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Interpreting Bach's Well-Tempered Clavier: Performer's Discourse of Method (Anglais) Relié – 1 juillet 1985


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11 internautes sur 12 ont trouvé ce commentaire utile 
Kirkpatrick's WTC is Excellent 11 mars 2008
Par Dhamaryder - Publié sur Amazon.com
Format: Broché Achat vérifié
After reading the review below i wondered if maybe this book IS what I was looking for. So I found it and took it out of the library. I couldn't put it down. I devowered the first 40 pages very quickly(and I'm a slow reader) and realized I had to own this book. It's extremely insightful. It's true, it's not one of those goes through documenting every entrance of the subject, countersubject, and episodes. i mean really, who needs that? Most of that jumps right out from the music anyway. And he does talk about the difference between analyses that close your ears to the music and analyses that open your ears. this is definitely in the latter category. Although I have to say, you'd never guess that by looking at the cover.
8 internautes sur 8 ont trouvé ce commentaire utile 
Superb 23 mars 2010
Par John Hartford - Publié sur Amazon.com
Format: Broché
I had to write to counter the poor review below. This is Kirkpatrick at his best. You can find plenty of books that will explain the mechanics of fugue writing. Here is "A Performer's Discourse on Method." Kirkpatrick knows what he's talking about. Highly recommended.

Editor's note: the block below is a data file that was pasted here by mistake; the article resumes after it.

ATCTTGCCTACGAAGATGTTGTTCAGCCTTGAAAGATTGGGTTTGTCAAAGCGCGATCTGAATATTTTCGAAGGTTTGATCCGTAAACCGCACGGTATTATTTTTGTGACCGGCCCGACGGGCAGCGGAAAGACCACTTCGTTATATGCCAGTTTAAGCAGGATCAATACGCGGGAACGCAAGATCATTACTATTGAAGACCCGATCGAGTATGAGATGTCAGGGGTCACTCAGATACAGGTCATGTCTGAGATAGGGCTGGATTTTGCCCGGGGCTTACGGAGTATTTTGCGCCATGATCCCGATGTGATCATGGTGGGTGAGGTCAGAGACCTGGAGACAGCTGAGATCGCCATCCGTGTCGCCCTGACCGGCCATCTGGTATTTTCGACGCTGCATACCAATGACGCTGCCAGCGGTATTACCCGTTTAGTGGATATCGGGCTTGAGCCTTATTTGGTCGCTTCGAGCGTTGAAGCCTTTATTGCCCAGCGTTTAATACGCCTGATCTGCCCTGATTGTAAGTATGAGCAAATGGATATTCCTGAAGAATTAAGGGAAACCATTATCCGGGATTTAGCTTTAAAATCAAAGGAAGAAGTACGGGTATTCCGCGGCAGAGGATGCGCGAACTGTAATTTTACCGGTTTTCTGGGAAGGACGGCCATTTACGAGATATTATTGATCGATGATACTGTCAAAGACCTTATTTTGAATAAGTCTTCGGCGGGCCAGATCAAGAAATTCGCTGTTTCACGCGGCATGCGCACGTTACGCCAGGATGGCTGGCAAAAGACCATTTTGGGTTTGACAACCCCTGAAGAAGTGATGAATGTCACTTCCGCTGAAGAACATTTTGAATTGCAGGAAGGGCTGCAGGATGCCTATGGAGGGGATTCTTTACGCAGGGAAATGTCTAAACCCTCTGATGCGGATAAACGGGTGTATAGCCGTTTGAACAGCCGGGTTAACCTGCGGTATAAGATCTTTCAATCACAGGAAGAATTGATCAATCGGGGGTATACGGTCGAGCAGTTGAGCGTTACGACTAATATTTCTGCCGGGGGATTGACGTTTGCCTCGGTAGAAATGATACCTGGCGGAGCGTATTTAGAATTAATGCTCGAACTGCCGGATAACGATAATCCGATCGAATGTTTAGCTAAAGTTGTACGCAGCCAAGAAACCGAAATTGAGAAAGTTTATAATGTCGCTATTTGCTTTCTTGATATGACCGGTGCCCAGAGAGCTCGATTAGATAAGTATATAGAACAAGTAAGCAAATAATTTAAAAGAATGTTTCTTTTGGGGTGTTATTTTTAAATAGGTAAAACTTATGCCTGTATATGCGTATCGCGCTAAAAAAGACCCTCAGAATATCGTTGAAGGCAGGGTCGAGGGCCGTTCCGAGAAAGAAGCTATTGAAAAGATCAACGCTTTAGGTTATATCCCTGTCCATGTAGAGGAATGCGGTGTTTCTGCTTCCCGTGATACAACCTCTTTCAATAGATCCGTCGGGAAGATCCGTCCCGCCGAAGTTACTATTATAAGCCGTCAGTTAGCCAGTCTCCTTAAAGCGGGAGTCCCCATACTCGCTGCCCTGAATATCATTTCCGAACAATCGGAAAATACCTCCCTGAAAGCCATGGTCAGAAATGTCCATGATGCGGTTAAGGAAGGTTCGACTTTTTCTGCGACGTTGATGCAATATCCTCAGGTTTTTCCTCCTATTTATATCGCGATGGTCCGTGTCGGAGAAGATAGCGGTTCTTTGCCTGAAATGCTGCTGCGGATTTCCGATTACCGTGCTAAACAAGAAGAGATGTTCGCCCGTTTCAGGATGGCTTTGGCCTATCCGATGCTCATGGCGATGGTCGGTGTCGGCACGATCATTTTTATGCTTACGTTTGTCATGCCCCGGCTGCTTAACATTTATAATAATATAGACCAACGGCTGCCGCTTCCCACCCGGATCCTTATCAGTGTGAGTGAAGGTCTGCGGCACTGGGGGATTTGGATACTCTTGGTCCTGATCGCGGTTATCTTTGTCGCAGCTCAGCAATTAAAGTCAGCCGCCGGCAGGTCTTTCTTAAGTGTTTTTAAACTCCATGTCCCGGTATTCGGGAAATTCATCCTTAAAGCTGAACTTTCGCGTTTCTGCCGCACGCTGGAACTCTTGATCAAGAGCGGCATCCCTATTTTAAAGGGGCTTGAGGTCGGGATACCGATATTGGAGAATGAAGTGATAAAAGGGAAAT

5 internautes sur 5 ont trouvé ce commentaire utile 
Exceptional artist, exceptional book 3 juin 2013
Par A. F. K. Monkman - Publié sur Amazon.com
Format: Broché
Yes, I also wanted to bump the rating (a full five being insufficient for this modest tome). As an example, one of my favorite passages:
"Too often historical authenticity can be used as a means of escape from any potentially disquieting observance of esthetic values, and from the assumption of any genuine artistic responsibility. The abdication of esthetic values and artistic responsibilities can confer a certain illusion of simplicity on what the passage of history has presented to us, bleached as white as bones on the sands of time. We are all familiar with those simplistic notions with which it has become customary to regard the ancient Greeks. Some of us are capable of imagining a welcome objectivity in sixteenth-century music sung without any expression or any artistry whatsoever. A certain attractiveness is to be found in the notion that it has been rendered unproblematical. Whether or not Bach is a composer to render unproblematical is anyone's privilege to decide."
Quite probably though (going on performances I've heard) there are those even today who might well take exception to the above.
5 internautes sur 30 ont trouvé ce commentaire utile 
disappointing 25 janvier 2007
Par Thomas Robertson - Publié sur Amazon.com
Format: Broché Achat vérifié
If you are looking for an analysis of the expositions and episodes of the fugues in the Well-Tempered Clavier, this book is not for you.

If you are looking for an analysis of the harmonic progression in the preludes, this book is not for you.

If you are looking for debate on which tempi to choose, this book is not for you.

In fact, it is hard to say who this book IS for!

The book consists mostly of philosophical discourse on melody, rhythm, and harmony. The author uses only a few examples from the WTC. I would summarize that philosophical discourse for you, but it was lost on me.

Ralph Kirkpatrick was a well-known harpsichordist, and was especially renowned for his catalogue of the works of Domenico Scarlatti. This book was published at the end of his life. He had apparently lost most of his mental faculties by that time, and the book was probably accepted for publication only because of his name. It is unfortunate that Kirkpatrick did not write such a book in his younger years.
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